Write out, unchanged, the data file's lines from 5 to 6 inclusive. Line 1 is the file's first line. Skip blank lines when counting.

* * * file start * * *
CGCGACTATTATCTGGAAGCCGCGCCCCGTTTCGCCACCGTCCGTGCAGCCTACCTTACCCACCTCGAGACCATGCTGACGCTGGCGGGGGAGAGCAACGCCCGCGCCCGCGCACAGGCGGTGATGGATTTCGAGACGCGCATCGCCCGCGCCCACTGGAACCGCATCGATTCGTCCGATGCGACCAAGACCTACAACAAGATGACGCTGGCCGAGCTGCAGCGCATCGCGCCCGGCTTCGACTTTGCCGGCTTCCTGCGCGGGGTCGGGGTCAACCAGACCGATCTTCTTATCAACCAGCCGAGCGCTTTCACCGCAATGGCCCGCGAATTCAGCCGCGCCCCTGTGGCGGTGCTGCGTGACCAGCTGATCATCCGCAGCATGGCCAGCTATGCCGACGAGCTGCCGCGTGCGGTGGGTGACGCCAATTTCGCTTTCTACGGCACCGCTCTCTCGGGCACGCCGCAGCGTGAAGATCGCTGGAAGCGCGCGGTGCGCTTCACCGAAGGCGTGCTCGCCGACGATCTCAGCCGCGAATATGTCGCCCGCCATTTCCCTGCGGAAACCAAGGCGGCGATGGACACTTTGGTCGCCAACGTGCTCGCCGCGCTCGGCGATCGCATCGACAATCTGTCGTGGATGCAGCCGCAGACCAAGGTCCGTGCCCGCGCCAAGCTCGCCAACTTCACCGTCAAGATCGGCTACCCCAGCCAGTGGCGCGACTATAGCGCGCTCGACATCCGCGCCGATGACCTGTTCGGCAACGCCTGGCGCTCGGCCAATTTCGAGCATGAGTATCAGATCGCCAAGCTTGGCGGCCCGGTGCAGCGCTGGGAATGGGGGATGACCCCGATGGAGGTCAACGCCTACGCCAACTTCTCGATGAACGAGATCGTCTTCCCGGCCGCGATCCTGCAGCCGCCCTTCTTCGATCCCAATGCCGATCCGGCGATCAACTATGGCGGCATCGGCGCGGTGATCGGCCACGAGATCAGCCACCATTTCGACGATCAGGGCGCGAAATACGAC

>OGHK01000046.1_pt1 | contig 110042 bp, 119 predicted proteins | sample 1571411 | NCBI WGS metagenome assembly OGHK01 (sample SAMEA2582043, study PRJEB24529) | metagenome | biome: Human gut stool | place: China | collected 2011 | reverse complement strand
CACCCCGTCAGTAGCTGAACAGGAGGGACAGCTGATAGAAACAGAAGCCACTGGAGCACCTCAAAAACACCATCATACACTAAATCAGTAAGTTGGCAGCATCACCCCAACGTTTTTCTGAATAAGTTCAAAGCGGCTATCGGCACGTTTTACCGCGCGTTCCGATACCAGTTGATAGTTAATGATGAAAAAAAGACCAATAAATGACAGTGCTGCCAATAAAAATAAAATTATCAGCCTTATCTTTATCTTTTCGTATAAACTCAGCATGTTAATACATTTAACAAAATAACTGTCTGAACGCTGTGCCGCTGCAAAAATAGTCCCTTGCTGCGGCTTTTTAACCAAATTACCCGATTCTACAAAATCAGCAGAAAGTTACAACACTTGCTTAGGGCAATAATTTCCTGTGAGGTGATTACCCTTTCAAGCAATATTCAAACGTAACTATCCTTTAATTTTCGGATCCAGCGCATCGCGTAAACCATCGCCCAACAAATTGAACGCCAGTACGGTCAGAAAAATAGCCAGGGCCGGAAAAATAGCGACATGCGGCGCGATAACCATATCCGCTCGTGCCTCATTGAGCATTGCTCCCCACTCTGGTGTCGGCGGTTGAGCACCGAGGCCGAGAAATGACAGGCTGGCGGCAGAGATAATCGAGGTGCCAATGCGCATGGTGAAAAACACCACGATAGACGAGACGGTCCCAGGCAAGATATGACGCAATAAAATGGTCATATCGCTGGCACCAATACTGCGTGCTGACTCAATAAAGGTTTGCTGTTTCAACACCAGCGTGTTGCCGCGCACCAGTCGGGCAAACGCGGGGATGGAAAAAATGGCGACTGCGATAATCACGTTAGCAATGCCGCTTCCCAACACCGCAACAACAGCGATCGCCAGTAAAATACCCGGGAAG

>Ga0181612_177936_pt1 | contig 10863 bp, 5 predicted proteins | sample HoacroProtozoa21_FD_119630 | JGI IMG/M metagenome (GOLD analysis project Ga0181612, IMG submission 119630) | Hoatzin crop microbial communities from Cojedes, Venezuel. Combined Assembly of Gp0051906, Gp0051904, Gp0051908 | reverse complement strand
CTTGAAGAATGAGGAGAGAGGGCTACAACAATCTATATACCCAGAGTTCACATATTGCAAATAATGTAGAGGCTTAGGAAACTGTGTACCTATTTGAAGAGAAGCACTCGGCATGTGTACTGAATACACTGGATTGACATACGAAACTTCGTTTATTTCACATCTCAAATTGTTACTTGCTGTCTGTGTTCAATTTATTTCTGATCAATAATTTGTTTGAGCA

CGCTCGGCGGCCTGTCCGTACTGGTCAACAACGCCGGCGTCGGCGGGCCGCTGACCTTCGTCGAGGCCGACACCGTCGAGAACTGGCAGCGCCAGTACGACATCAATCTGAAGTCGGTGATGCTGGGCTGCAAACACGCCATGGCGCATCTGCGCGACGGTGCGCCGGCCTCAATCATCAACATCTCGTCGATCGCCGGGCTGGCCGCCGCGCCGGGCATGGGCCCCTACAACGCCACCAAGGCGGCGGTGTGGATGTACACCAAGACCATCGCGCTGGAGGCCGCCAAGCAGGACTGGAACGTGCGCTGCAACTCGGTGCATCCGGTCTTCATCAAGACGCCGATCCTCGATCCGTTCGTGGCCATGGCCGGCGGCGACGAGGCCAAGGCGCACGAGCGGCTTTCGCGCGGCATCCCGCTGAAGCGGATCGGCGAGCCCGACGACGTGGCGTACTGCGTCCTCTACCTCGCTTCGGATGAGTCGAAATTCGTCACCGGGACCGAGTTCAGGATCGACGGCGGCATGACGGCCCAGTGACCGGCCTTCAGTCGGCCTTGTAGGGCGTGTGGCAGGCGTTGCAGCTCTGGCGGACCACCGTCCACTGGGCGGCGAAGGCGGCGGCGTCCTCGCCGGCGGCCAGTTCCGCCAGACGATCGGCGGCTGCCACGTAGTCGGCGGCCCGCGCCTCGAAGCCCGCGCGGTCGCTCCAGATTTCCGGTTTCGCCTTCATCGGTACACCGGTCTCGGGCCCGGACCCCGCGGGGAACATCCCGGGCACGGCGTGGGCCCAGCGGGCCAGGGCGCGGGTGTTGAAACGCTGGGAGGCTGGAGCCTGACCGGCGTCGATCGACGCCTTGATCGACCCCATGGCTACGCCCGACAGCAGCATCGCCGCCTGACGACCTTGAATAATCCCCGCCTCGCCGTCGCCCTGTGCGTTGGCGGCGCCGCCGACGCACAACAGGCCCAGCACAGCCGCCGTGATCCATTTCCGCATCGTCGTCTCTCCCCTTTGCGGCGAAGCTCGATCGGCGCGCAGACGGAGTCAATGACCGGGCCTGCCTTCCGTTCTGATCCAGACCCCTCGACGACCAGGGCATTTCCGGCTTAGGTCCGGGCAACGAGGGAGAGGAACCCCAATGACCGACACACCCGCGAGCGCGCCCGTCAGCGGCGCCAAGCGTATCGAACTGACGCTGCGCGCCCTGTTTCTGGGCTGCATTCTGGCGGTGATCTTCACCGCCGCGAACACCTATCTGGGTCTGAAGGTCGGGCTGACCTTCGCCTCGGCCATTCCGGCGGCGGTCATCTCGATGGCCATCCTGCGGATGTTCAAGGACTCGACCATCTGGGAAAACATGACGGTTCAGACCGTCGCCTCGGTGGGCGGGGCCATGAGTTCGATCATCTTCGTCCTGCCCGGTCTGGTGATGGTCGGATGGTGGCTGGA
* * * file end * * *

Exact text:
CTTGAAGAATGAGGAGAGAGGGCTACAACAATCTATATACCCAGAGTTCACATATTGCAAATAATGTAGAGGCTTAGGAAACTGTGTACCTATTTGAAGAGAAGCACTCGGCATGTGTACTGAATACACTGGATTGACATACGAAACTTCGTTTATTTCACATCTCAAATTGTTACTTGCTGTCTGTGTTCAATTTATTTCTGATCAATAATTTGTTTGAGCA

CGCTCGGCGGCCTGTCCGTACTGGTCAACAACGCCGGCGTCGGCGGGCCGCTGACCTTCGTCGAGGCCGACACCGTCGAGAACTGGCAGCGCCAGTACGACATCAATCTGAAGTCGGTGATGCTGGGCTGCAAACACGCCATGGCGCATCTGCGCGACGGTGCGCCGGCCTCAATCATCAACATCTCGTCGATCGCCGGGCTGGCCGCCGCGCCGGGCATGGGCCCCTACAACGCCACCAAGGCGGCGGTGTGGATGTACACCAAGACCATCGCGCTGGAGGCCGCCAAGCAGGACTGGAACGTGCGCTGCAACTCGGTGCATCCGGTCTTCATCAAGACGCCGATCCTCGATCCGTTCGTGGCCATGGCCGGCGGCGACGAGGCCAAGGCGCACGAGCGGCTTTCGCGCGGCATCCCGCTGAAGCGGATCGGCGAGCCCGACGACGTGGCGTACTGCGTCCTCTACCTCGCTTCGGATGAGTCGAAATTCGTCACCGGGACCGAGTTCAGGATCGACGGCGGCATGACGGCCCAGTGACCGGCCTTCAGTCGGCCTTGTAGGGCGTGTGGCAGGCGTTGCAGCTCTGGCGGACCACCGTCCACTGGGCGGCGAAGGCGGCGGCGTCCTCGCCGGCGGCCAGTTCCGCCAGACGATCGGCGGCTGCCACGTAGTCGGCGGCCCGCGCCTCGAAGCCCGCGCGGTCGCTCCAGATTTCCGGTTTCGCCTTCATCGGTACACCGGTCTCGGGCCCGGACCCCGCGGGGAACATCCCGGGCACGGCGTGGGCCCAGCGGGCCAGGGCGCGGGTGTTGAAACGCTGGGAGGCTGGAGCCTGACCGGCGTCGATCGACGCCTTGATCGACCCCATGGCTACGCCCGACAGCAGCATCGCCGCCTGACGACCTTGAATAATCCCCGCCTCGCCGTCGCCCTGTGCGTTGGCGGCGCCGCCGACGCACAACAGGCCCAGCACAGCCGCCGTGATCCATTTCCGCATCGTCGTCTCTCCCCTTTGCGGCGAAGCTCGATCGGCGCGCAGACGGAGTCAATGACCGGGCCTGCCTTCCGTTCTGATCCAGACCCCTCGACGACCAGGGCATTTCCGGCTTAGGTCCGGGCAACGAGGGAGAGGAACCCCAATGACCGACACACCCGCGAGCGCGCCCGTCAGCGGCGCCAAGCGTATCGAACTGACGCTGCGCGCCCTGTTTCTGGGCTGCATTCTGGCGGTGATCTTCACCGCCGCGAACACCTATCTGGGTCTGAAGGTCGGGCTGACCTTCGCCTCGGCCATTCCGGCGGCGGTCATCTCGATGGCCATCCTGCGGATGTTCAAGGACTCGACCATCTGGGAAAACATGACGGTTCAGACCGTCGCCTCGGTGGGCGGGGCCATGAGTTCGATCATCTTCGTCCTGCCCGGTCTGGTGATGGTCGGATGGTGGCTGGA